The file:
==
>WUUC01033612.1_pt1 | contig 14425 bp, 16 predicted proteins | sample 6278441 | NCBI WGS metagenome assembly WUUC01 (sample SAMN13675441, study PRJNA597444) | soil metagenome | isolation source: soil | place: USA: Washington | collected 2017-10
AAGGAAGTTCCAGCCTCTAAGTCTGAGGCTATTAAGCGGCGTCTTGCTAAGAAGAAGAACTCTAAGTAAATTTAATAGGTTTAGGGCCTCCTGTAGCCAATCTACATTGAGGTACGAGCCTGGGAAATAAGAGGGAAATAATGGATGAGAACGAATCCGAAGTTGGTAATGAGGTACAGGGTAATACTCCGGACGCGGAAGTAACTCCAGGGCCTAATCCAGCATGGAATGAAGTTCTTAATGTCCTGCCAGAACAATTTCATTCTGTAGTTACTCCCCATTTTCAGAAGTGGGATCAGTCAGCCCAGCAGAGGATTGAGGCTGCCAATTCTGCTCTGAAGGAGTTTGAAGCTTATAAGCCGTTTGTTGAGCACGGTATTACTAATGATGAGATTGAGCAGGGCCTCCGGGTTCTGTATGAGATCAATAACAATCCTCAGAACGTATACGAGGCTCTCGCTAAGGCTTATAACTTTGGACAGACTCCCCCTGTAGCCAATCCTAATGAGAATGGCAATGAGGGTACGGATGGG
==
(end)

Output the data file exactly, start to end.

>WUUC01033612.1_pt1 | contig 14425 bp, 16 predicted proteins | sample 6278441 | NCBI WGS metagenome assembly WUUC01 (sample SAMN13675441, study PRJNA597444) | soil metagenome | isolation source: soil | place: USA: Washington | collected 2017-10
AAGGAAGTTCCAGCCTCTAAGTCTGAGGCTATTAAGCGGCGTCTTGCTAAGAAGAAGAACTCTAAGTAAATTTAATAGGTTTAGGGCCTCCTGTAGCCAATCTACATTGAGGTACGAGCCTGGGAAATAAGAGGGAAATAATGGATGAGAACGAATCCGAAGTTGGTAATGAGGTACAGGGTAATACTCCGGACGCGGAAGTAACTCCAGGGCCTAATCCAGCATGGAATGAAGTTCTTAATGTCCTGCCAGAACAATTTCATTCTGTAGTTACTCCCCATTTTCAGAAGTGGGATCAGTCAGCCCAGCAGAGGATTGAGGCTGCCAATTCTGCTCTGAAGGAGTTTGAAGCTTATAAGCCGTTTGTTGAGCACGGTATTACTAATGATGAGATTGAGCAGGGCCTCCGGGTTCTGTATGAGATCAATAACAATCCTCAGAACGTATACGAGGCTCTCGCTAAGGCTTATAACTTTGGACAGACTCCCCCTGTAGCCAATCCTAATGAGAATGGCAATGAGGGTACGGATGGG